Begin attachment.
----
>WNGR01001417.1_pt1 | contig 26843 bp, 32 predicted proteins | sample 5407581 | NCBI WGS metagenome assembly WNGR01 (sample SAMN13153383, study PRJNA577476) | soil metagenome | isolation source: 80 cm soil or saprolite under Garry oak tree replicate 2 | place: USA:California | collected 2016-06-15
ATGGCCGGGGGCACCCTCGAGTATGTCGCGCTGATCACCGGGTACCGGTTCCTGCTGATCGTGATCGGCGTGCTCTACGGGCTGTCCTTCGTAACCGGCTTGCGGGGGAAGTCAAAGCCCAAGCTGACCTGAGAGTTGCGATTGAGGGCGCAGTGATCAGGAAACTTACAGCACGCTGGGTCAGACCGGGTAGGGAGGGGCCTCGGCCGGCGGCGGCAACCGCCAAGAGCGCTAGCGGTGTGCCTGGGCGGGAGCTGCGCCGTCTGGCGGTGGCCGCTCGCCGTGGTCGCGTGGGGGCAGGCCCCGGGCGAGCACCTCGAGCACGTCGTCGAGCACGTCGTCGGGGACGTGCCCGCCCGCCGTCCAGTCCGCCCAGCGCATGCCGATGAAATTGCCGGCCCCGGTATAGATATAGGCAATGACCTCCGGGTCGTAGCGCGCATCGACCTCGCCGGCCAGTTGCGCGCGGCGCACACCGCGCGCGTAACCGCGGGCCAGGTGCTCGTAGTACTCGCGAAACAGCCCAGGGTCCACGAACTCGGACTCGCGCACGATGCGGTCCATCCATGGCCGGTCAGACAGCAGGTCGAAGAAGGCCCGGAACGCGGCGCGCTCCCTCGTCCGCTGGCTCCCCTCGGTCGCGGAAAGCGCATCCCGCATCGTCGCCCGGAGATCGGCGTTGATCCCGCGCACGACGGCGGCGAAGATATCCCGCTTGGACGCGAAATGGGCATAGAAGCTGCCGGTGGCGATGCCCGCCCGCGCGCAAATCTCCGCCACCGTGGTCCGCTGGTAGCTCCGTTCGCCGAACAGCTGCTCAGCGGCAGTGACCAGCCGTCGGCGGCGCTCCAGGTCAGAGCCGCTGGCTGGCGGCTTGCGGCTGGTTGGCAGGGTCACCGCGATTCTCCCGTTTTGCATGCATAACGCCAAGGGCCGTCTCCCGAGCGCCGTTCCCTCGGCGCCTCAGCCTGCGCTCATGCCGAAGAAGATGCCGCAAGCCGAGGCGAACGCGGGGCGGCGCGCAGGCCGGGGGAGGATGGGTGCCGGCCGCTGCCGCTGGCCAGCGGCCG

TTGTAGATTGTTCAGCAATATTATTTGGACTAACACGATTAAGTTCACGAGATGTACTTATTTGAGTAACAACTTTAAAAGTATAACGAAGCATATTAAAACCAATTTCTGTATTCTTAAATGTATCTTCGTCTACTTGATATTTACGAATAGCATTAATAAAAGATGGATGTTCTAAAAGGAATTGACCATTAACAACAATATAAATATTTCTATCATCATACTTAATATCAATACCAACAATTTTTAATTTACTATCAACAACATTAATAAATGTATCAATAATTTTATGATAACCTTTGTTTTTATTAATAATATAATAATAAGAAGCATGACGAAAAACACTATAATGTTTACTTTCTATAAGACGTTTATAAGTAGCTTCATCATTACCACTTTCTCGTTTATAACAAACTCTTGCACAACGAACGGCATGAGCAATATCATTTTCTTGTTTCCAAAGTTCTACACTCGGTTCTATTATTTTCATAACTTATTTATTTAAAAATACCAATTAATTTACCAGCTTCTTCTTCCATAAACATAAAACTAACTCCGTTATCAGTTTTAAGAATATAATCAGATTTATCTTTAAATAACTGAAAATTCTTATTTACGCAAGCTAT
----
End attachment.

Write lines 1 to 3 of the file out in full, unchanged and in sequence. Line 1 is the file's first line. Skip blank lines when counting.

>WNGR01001417.1_pt1 | contig 26843 bp, 32 predicted proteins | sample 5407581 | NCBI WGS metagenome assembly WNGR01 (sample SAMN13153383, study PRJNA577476) | soil metagenome | isolation source: 80 cm soil or saprolite under Garry oak tree replicate 2 | place: USA:California | collected 2016-06-15
ATGGCCGGGGGCACCCTCGAGTATGTCGCGCTGATCACCGGGTACCGGTTCCTGCTGATCGTGATCGGCGTGCTCTACGGGCTGTCCTTCGTAACCGGCTTGCGGGGGAAGTCAAAGCCCAAGCTGACCTGAGAGTTGCGATTGAGGGCGCAGTGATCAGGAAACTTACAGCACGCTGGGTCAGACCGGGTAGGGAGGGGCCTCGGCCGGCGGCGGCAACCGCCAAGAGCGCTAGCGGTGTGCCTGGGCGGGAGCTGCGCCGTCTGGCGGTGGCCGCTCGCCGTGGTCGCGTGGGGGCAGGCCCCGGGCGAGCACCTCGAGCACGTCGTCGAGCACGTCGTCGGGGACGTGCCCGCCCGCCGTCCAGTCCGCCCAGCGCATGCCGATGAAATTGCCGGCCCCGGTATAGATATAGGCAATGACCTCCGGGTCGTAGCGCGCATCGACCTCGCCGGCCAGTTGCGCGCGGCGCACACCGCGCGCGTAACCGCGGGCCAGGTGCTCGTAGTACTCGCGAAACAGCCCAGGGTCCACGAACTCGGACTCGCGCACGATGCGGTCCATCCATGGCCGGTCAGACAGCAGGTCGAAGAAGGCCCGGAACGCGGCGCGCTCCCTCGTCCGCTGGCTCCCCTCGGTCGCGGAAAGCGCATCCCGCATCGTCGCCCGGAGATCGGCGTTGATCCCGCGCACGACGGCGGCGAAGATATCCCGCTTGGACGCGAAATGGGCATAGAAGCTGCCGGTGGCGATGCCCGCCCGCGCGCAAATCTCCGCCACCGTGGTCCGCTGGTAGCTCCGTTCGCCGAACAGCTGCTCAGCGGCAGTGACCAGCCGTCGGCGGCGCTCCAGGTCAGAGCCGCTGGCTGGCGGCTTGCGGCTGGTTGGCAGGGTCACCGCGATTCTCCCGTTTTGCATGCATAACGCCAAGGGCCGTCTCCCGAGCGCCGTTCCCTCGGCGCCTCAGCCTGCGCTCATGCCGAAGAAGATGCCGCAAGCCGAGGCGAACGCGGGGCGGCGCGCAGGCCGGGGGAGGATGGGTGCCGGCCGCTGCCGCTGGCCAGCGGCCG

TTGTAGATTGTTCAGCAATATTATTTGGACTAACACGATTAAGTTCACGAGATGTACTTATTTGAGTAACAACTTTAAAAGTATAACGAAGCATATTAAAACCAATTTCTGTATTCTTAAATGTATCTTCGTCTACTTGATATTTACGAATAGCATTAATAAAAGATGGATGTTCTAAAAGGAATTGACCATTAACAACAATATAAATATTTCTATCATCATACTTAATATCAATACCAACAATTTTTAATTTACTATCAACAACATTAATAAATGTATCAATAATTTTATGATAACCTTTGTTTTTATTAATAATATAATAATAAGAAGCATGACGAAAAACACTATAATGTTTACTTTCTATAAGACGTTTATAAGTAGCTTCATCATTACCACTTTCTCGTTTATAACAAACTCTTGCACAACGAACGGCATGAGCAATATCATTTTCTTGTTTCCAAAGTTCTACACTCGGTTCTATTATTTTCATAACTTATTTATTTAAAAATACCAATTAATTTACCAGCTTCTTCTTCCATAAACATAAAACTAACTCCGTTATCAGTTTTAAGAATATAATCAGATTTATCTTTAAATAACTGAAAATTCTTATTTACGCAAGCTAT